Cooperative Home Care Associates (CHCA) in the Bronx, founded in 1985, provides quality jobs and benefits for low-income minority women in direct personal health care. Today, CHCA anchors a national cooperative network yielding more than $60 million a year in revenue and employing more than 2,000, making it the largest worker cooperative in the United States. It also runs a free workforce development training program that serves 600 low-income and unemployed women annually and is a significant driver of employment in the Bronx.
Started in 2006, Si Se Puede! Women's Cooperative, We Can Do It! Inc. in the Bronx now has 51 members in their women-run, women-owned, eco-friendly housecleaning business. The cooperative is designed to create living-wage jobs in safe and healthy environments, as well as to provide social supports and educational opportunities for its members. Members have an equal voice in decisions regarding policies and operations and retain the full amount paid by clients while contributing monthly dues to the cooperative for business expenses. In 2012 they began working with the Working World to create their own line of environmentally safe cleaning products.
Inspired by these examples, the Beyond Care Childcare Cooperative, also located in New York, started in 2008 with the support of the Center for Family Life in Sunset Park. This cooperative owned by immigrant women now has 30 members and provides access to business development and nanny training as well as other social supports and educational opportunities.
Seattle‘s minimum wage ordinance is one step toward lessening inequality and poverty compounded by low-wage work. But there are still many challenges ahead that highlight the difficulties that municipalities face in regulating working conditions, including the International Franchise Association’s lawsuit against the city on the grounds that the city “illegally discriminates against franchisees”; and the proposed Washington Uniform Minimum Wage Measure, which would strip cities of their authority to set minimum wages.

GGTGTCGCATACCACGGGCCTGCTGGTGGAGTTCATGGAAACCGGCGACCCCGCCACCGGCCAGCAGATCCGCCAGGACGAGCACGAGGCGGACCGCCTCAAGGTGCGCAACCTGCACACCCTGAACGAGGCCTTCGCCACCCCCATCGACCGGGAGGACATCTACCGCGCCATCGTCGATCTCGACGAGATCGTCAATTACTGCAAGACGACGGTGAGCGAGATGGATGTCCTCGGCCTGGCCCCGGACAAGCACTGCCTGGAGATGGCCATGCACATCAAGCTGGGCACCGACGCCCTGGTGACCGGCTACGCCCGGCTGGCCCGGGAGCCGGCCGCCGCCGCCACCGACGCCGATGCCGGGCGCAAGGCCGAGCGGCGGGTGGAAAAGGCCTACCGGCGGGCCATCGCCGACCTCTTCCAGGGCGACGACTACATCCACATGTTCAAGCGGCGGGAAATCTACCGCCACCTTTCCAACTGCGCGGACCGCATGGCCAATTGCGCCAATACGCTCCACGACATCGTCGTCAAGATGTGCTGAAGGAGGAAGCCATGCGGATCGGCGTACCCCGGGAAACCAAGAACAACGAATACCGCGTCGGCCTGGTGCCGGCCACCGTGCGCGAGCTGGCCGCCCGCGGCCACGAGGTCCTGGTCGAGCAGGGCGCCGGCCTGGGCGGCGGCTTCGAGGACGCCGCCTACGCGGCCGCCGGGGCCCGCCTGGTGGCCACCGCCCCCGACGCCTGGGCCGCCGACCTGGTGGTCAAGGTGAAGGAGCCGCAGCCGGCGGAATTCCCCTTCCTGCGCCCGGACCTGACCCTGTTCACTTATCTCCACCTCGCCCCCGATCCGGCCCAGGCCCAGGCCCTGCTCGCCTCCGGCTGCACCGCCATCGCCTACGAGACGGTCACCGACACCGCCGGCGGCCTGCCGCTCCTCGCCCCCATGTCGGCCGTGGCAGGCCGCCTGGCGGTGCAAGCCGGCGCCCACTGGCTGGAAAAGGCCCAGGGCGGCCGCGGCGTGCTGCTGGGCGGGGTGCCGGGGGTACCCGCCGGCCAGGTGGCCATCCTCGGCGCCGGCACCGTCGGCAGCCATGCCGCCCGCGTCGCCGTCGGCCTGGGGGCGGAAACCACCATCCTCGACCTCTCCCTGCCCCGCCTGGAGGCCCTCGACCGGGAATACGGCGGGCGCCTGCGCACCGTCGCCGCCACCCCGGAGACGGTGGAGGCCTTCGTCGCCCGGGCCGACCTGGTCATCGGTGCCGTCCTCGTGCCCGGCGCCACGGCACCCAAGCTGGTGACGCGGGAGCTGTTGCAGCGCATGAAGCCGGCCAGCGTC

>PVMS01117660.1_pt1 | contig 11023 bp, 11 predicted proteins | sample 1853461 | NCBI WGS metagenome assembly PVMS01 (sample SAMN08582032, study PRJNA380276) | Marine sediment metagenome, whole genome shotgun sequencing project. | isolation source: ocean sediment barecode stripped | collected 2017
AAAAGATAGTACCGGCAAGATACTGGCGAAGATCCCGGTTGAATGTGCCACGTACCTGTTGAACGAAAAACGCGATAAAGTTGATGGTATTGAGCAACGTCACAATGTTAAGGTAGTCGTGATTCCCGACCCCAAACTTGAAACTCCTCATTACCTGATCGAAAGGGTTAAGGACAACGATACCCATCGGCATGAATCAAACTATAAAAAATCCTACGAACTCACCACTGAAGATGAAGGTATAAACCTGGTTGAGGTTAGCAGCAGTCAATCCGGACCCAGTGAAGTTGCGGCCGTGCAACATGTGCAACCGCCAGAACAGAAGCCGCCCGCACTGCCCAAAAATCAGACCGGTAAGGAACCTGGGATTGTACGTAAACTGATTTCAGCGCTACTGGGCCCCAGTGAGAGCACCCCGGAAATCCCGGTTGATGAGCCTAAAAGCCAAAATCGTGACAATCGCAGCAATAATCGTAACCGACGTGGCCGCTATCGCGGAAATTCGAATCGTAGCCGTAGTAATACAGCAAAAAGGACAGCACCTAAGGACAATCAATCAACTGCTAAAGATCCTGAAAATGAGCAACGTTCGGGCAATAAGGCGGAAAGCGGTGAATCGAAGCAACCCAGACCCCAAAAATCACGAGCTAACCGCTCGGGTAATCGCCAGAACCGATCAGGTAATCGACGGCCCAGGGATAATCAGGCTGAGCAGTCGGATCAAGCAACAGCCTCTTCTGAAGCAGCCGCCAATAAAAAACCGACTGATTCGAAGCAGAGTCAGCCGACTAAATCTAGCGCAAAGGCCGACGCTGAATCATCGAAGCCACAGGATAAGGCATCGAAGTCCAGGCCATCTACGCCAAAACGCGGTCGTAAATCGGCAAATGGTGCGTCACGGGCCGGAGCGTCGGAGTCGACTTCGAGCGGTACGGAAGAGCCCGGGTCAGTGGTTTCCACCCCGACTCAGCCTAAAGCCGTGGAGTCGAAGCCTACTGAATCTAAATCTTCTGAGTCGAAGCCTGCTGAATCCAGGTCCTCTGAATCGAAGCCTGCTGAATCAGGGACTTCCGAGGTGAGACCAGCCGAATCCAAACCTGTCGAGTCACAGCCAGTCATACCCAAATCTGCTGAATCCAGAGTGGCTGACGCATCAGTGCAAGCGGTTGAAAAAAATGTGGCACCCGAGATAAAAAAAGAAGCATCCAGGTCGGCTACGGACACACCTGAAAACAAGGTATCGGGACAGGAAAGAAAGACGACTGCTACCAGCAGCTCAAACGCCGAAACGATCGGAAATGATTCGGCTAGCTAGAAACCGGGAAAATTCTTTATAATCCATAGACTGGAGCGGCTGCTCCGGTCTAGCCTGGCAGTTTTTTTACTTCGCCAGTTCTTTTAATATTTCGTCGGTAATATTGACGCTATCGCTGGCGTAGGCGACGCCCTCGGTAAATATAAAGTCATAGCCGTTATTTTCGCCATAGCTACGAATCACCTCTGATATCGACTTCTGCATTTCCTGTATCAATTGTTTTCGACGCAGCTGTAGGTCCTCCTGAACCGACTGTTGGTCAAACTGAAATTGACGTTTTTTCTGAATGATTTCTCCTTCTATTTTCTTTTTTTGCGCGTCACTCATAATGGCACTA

Cooperative development is one tool in the community wealth-building strategy toolbox that circumnavigates these challenges and can help lift low-wage workers, and especially women, out of poverty.
The examples profiled above are just a taste of how women can work cooperatively to take control of their own work environments and build productive assets in a way that is best for them and for their families.
Sarah McKinley is a research associate for The Democracy Collaborative, whose project Community Wealth originally published this article. She has a background in community development and has worked with a number of community groups, including the Greater Southwest Development Corporation, a Chicago-based community development corporation, and the National Alliance of Community Economic Development Associations. While earning her master degree in urban and regional planning at Cornell University, McKinley was a co-author of “A People’s Plan for New Orleans,” a bottom-up community development plan for the 9th Ward after Hurricane Katrina. In her spare time, McKinley, an avid food lover, is the Co-Chair of Slow Food DC, the local chapter of an international organization that promotes a good, clean, and fair food system.
Violeta Duncan is a community development associate for The Democracy Collaborative, where she writes the monthly Community-Wealth.org newsletter and maintains content for the community-wealth.org website and blog, in addition to supporting feasibility studies and other community wealth-building research. Duncan received her master's degree in urban planning from Columbia University, concentrating on participatory planning and local procurement practices in Kenya. She enjoys listening, playing, and dancing to music and spends her free time volunteering at the National Building Museum and Casey Trees.